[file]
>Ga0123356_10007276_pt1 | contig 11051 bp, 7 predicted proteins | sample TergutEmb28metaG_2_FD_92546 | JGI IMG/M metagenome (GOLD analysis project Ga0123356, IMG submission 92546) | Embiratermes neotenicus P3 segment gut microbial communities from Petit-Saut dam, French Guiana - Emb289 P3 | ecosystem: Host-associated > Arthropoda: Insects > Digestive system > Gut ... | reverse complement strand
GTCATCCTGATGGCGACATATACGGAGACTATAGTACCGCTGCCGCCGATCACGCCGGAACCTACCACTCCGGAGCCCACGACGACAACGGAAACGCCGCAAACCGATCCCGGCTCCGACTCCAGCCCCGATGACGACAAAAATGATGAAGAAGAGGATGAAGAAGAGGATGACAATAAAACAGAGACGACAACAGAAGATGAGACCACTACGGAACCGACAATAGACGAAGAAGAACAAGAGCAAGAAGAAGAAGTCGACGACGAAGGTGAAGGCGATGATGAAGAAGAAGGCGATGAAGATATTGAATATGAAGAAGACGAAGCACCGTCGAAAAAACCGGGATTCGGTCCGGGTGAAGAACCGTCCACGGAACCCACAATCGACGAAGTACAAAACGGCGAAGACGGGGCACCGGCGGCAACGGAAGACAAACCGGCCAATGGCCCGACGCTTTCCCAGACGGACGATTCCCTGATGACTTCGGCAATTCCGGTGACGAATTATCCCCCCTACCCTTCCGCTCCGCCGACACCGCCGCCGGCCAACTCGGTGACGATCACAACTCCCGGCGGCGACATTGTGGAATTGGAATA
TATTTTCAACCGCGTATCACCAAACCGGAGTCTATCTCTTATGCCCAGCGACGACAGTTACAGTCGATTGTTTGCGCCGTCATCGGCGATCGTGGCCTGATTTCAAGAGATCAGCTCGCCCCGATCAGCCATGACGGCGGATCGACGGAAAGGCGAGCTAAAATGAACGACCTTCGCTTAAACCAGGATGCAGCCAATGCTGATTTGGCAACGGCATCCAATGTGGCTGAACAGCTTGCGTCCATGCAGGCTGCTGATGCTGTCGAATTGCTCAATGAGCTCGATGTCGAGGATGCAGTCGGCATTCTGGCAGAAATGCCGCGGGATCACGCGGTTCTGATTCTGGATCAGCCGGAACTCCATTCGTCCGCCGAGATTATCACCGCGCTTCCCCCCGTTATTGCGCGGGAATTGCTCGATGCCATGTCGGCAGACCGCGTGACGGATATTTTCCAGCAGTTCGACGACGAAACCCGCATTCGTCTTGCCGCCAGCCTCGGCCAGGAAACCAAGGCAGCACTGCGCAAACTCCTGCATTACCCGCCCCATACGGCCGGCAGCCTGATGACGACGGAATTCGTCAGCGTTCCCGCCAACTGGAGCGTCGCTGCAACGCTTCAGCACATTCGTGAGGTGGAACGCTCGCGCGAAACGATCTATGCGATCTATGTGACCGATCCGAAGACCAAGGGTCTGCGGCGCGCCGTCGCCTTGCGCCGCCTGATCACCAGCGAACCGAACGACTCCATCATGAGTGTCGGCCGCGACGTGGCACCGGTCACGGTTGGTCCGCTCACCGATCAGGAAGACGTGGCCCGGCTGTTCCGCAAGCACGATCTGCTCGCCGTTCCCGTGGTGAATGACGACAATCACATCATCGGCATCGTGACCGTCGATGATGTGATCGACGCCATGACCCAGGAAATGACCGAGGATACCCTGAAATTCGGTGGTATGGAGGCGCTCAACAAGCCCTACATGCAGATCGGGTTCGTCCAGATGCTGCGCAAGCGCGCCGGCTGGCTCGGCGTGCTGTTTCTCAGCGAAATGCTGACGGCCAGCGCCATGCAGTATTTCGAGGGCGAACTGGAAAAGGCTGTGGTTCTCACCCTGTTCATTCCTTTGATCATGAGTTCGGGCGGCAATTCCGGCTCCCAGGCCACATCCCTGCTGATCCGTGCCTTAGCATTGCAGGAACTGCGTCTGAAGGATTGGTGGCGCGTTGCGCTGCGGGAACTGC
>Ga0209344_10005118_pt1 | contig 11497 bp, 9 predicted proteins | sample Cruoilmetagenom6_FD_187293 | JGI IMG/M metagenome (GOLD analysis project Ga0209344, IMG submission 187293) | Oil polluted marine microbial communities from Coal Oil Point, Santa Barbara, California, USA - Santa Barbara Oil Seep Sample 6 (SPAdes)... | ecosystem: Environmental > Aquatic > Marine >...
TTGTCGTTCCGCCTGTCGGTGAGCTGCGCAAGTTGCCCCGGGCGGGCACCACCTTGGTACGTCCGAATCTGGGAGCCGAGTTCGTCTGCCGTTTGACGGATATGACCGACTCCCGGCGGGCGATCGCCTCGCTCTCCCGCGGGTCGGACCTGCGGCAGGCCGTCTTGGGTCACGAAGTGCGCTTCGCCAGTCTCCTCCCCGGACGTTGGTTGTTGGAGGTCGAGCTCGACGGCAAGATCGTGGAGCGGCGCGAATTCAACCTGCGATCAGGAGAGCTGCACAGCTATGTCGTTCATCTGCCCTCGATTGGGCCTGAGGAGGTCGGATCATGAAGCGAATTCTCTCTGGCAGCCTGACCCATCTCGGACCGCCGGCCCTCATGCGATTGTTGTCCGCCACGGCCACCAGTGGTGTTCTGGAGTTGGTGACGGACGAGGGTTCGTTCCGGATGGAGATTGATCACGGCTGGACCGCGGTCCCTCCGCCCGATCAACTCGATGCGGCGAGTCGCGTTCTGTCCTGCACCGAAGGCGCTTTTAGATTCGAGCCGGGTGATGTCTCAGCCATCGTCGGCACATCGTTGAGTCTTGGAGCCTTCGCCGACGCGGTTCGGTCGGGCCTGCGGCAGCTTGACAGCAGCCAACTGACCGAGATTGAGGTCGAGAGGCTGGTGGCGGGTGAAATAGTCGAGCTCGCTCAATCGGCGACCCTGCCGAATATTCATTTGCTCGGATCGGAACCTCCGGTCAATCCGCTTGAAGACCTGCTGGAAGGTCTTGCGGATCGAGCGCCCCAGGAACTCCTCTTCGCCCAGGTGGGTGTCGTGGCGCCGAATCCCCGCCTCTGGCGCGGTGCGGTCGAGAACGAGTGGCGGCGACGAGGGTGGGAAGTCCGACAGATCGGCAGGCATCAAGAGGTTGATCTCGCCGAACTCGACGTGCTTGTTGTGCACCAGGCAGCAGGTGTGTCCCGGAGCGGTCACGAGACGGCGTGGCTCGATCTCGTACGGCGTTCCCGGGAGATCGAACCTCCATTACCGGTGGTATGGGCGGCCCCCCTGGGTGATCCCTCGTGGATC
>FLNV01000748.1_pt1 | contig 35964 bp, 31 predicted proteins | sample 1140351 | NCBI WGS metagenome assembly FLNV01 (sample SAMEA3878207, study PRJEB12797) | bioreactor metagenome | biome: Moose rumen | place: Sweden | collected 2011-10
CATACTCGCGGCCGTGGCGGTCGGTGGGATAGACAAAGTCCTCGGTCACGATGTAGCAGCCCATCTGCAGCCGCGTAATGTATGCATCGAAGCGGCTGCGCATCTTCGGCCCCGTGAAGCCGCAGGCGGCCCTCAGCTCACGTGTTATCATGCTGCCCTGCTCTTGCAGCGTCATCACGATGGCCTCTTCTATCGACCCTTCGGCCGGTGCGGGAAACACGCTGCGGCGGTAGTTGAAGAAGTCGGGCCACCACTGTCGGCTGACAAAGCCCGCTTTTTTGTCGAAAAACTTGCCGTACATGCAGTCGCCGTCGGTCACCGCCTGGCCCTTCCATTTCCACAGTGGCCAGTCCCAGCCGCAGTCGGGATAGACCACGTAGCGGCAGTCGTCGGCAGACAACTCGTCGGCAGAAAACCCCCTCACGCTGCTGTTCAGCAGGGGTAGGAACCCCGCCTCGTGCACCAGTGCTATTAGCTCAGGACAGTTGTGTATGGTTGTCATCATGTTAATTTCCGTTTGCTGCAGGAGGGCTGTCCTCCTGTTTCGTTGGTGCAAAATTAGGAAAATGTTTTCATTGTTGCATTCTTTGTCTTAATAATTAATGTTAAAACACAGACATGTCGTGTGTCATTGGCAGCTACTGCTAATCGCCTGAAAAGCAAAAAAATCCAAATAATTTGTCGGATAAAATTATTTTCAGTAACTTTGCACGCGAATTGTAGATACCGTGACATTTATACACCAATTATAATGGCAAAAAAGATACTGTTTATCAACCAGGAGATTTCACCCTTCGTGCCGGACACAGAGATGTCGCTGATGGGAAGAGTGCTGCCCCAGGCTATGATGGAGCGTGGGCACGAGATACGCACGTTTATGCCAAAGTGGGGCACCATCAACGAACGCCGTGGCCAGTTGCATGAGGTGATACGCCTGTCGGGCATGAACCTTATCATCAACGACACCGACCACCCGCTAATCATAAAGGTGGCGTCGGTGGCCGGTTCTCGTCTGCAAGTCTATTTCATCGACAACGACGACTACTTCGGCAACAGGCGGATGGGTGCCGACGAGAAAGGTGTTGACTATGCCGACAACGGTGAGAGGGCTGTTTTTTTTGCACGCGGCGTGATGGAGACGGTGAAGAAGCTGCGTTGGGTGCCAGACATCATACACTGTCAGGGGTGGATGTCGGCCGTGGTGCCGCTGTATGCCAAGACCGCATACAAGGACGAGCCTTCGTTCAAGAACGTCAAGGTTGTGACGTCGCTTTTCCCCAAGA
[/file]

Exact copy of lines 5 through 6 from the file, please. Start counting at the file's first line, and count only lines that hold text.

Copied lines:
TTGTCGTTCCGCCTGTCGGTGAGCTGCGCAAGTTGCCCCGGGCGGGCACCACCTTGGTACGTCCGAATCTGGGAGCCGAGTTCGTCTGCCGTTTGACGGATATGACCGACTCCCGGCGGGCGATCGCCTCGCTCTCCCGCGGGTCGGACCTGCGGCAGGCCGTCTTGGGTCACGAAGTGCGCTTCGCCAGTCTCCTCCCCGGACGTTGGTTGTTGGAGGTCGAGCTCGACGGCAAGATCGTGGAGCGGCGCGAATTCAACCTGCGATCAGGAGAGCTGCACAGCTATGTCGTTCATCTGCCCTCGATTGGGCCTGAGGAGGTCGGATCATGAAGCGAATTCTCTCTGGCAGCCTGACCCATCTCGGACCGCCGGCCCTCATGCGATTGTTGTCCGCCACGGCCACCAGTGGTGTTCTGGAGTTGGTGACGGACGAGGGTTCGTTCCGGATGGAGATTGATCACGGCTGGACCGCGGTCCCTCCGCCCGATCAACTCGATGCGGCGAGTCGCGTTCTGTCCTGCACCGAAGGCGCTTTTAGATTCGAGCCGGGTGATGTCTCAGCCATCGTCGGCACATCGTTGAGTCTTGGAGCCTTCGCCGACGCGGTTCGGTCGGGCCTGCGGCAGCTTGACAGCAGCCAACTGACCGAGATTGAGGTCGAGAGGCTGGTGGCGGGTGAAATAGTCGAGCTCGCTCAATCGGCGACCCTGCCGAATATTCATTTGCTCGGATCGGAACCTCCGGTCAATCCGCTTGAAGACCTGCTGGAAGGTCTTGCGGATCGAGCGCCCCAGGAACTCCTCTTCGCCCAGGTGGGTGTCGTGGCGCCGAATCCCCGCCTCTGGCGCGGTGCGGTCGAGAACGAGTGGCGGCGACGAGGGTGGGAAGTCCGACAGATCGGCAGGCATCAAGAGGTTGATCTCGCCGAACTCGACGTGCTTGTTGTGCACCAGGCAGCAGGTGTGTCCCGGAGCGGTCACGAGACGGCGTGGCTCGATCTCGTACGGCGTTCCCGGGAGATCGAACCTCCATTACCGGTGGTATGGGCGGCCCCCCTGGGTGATCCCTCGTGGATC
>FLNV01000748.1_pt1 | contig 35964 bp, 31 predicted proteins | sample 1140351 | NCBI WGS metagenome assembly FLNV01 (sample SAMEA3878207, study PRJEB12797) | bioreactor metagenome | biome: Moose rumen | place: Sweden | collected 2011-10